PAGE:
I love the powerful surge of bodies against gravity. Ballet's ability to unfold intricate stories with a flick of a wrist or a turn of the head. Le gestuel. And how to describe how sacred I feel when beneath the silence of the room, I hear the dancers breathing.

It's a privilege to see such beauty. And I feel especially fortunate to afford such a privilege.

For many years, when I worked as a freelance writer, I would lie awake at night calculating and recalculating expenses, trying to find a new strategy for paying everything off on time. There was no pocket change for ballet tickets.

Although I'm not 'rolling in it' today, I can afford the occasional ballet tickets. Or pedicure. According to my mother, I spend too much - and she's right, given the fact that she calculates costs based on 1970s standards. It feels good to be able to afford these little luxuries, but the mental calculations never really stop. I still find myself making purchase decisions based on how much money I actually have in my pocket.

"How much...? $7! Right. Then lunch will just have to cost $7."

"Gum would be good. Hmmm. No change? I can live without gum right now."

Certain habits never fade. I'll bet that even if you're rolling in it, you still make calculations... just on a much larger scale.

"How much...? 1.4 million! Right. Then I'll only buy a company worth $1.4 million."

They can probably afford better ballet seats too :)


Problem with Twitter

I tweeted Eddie Izzard today. He won't respond but I sent my two cents anyway because my love of Eddie Izzard is greater than my good sense. I giggled to think that my name would flash across EI's iPhone.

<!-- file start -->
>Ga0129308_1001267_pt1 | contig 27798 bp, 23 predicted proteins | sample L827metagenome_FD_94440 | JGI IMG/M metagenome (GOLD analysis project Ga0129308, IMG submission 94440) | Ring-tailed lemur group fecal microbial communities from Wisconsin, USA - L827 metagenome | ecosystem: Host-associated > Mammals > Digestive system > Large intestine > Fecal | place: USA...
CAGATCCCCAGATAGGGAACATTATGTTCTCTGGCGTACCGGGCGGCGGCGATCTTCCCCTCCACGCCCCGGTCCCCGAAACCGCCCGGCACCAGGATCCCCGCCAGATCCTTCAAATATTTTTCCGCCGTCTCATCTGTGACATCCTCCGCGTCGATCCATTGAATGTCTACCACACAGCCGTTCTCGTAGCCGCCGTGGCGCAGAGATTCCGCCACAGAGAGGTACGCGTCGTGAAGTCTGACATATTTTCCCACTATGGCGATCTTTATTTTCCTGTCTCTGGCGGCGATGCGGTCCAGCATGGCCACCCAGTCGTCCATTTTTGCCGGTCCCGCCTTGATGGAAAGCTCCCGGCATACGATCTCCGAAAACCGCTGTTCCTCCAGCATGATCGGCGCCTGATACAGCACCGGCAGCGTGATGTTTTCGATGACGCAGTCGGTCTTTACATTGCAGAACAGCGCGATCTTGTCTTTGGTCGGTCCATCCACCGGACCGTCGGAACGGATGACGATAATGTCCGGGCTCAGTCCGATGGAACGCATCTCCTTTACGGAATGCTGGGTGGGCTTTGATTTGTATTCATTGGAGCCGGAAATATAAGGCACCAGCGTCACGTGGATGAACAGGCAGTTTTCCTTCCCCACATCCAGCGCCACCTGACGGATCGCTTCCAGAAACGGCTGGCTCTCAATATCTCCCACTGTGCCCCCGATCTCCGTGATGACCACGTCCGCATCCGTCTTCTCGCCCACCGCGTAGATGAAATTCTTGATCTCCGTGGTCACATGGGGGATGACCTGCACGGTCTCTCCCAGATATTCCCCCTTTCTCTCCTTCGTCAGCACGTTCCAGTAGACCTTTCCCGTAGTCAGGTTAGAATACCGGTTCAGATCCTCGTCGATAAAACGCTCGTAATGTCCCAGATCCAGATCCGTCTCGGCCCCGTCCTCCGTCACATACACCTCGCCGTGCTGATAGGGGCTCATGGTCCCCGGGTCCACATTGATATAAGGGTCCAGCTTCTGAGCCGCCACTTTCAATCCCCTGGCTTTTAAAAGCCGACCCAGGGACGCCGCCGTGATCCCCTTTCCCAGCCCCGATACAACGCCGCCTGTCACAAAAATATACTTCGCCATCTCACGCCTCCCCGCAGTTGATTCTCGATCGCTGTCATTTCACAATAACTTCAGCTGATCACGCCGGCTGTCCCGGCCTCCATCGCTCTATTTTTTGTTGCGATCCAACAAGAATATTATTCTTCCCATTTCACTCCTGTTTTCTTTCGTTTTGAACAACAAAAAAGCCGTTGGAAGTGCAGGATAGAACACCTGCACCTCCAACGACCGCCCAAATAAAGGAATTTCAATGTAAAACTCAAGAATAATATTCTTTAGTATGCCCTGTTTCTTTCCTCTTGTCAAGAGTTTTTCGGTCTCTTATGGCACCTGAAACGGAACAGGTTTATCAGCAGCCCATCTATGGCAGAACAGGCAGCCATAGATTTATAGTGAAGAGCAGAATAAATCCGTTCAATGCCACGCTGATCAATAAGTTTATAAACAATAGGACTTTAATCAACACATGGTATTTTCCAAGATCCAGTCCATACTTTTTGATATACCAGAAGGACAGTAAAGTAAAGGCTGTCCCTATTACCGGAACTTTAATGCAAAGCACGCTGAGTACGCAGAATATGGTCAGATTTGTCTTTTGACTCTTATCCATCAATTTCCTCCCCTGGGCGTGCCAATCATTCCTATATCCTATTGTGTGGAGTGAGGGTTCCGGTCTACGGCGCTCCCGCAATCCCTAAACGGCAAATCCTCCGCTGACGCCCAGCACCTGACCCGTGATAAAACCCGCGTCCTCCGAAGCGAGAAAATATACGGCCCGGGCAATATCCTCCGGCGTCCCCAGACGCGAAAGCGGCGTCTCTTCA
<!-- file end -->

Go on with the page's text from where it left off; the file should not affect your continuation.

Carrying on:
So yes, I love being able to eavesdrop on the thoughts of faves like Eddie Izzard and Tina Fey. Yes, it's amazing to see how many creative people there are in my circle and watch the evolution of their projects. And yes, I love the ability Twitter gives me to share interesting articles and pick through articles posted by friends.

But I'm still not convinced that Twitter deserves that much of my attention. Not only I am not interesting enough to generate enough content for such a medium, but I find that most people on Twitter are not worth following either. Beliefs that were confirmed when I read this article by J. Peder Zane. He brought up two points that I'd like you to mull over.

We are self-absorbed and we like to be in control. Twitter satisfies both impulses.

Direct interaction is unpredictable. One of the joys and tribulations of conversation is the pressure of real-time give and take. Text messaging relieves that anxiety. We process the material on our schedule -- say what we want, when we want. Or don't say anything at all. Instead of forcing us to be our warts-and-all selves it allows us, at least in theory, to control the face we show the world.

The thing is, I follow those I follow because I respect what they do and they keep up my interest with good content. They're genuine. But you all know people who use their Twitter account to self-aggrandize, over-promote and overexaggerate their achievements with gratuitous content.

And that's what the blessed "Block" button is for.

So I continue to flirt with Twitter, but I don't think it's ever going to get serious. For who I am, for where I'm going, only recreational use makes sense.



My mother wins. Again.

When I decided to get a tattoo, everyone said, "Wow! What will you tell your mom?"

When I got the tattoo, everyone said, "It's gorgeous! What did your mom say?"

And now that it's been a month, everyone is asking, "You haven't shown your mom yet?"

The truth is, I've been putting it off, not wanting to deal with the inevitable explosion of how could you? and why would you waste your money? and what are people going to say? and have you changed religion?

Tonight I finally stopped being such a scaredy-squirrel. I paid a visit to my mother, telling her beforehand that I had a surprise to show her. I strode into her kitchen, propped my foot on the table and lifted my pant leg with a tah-dah!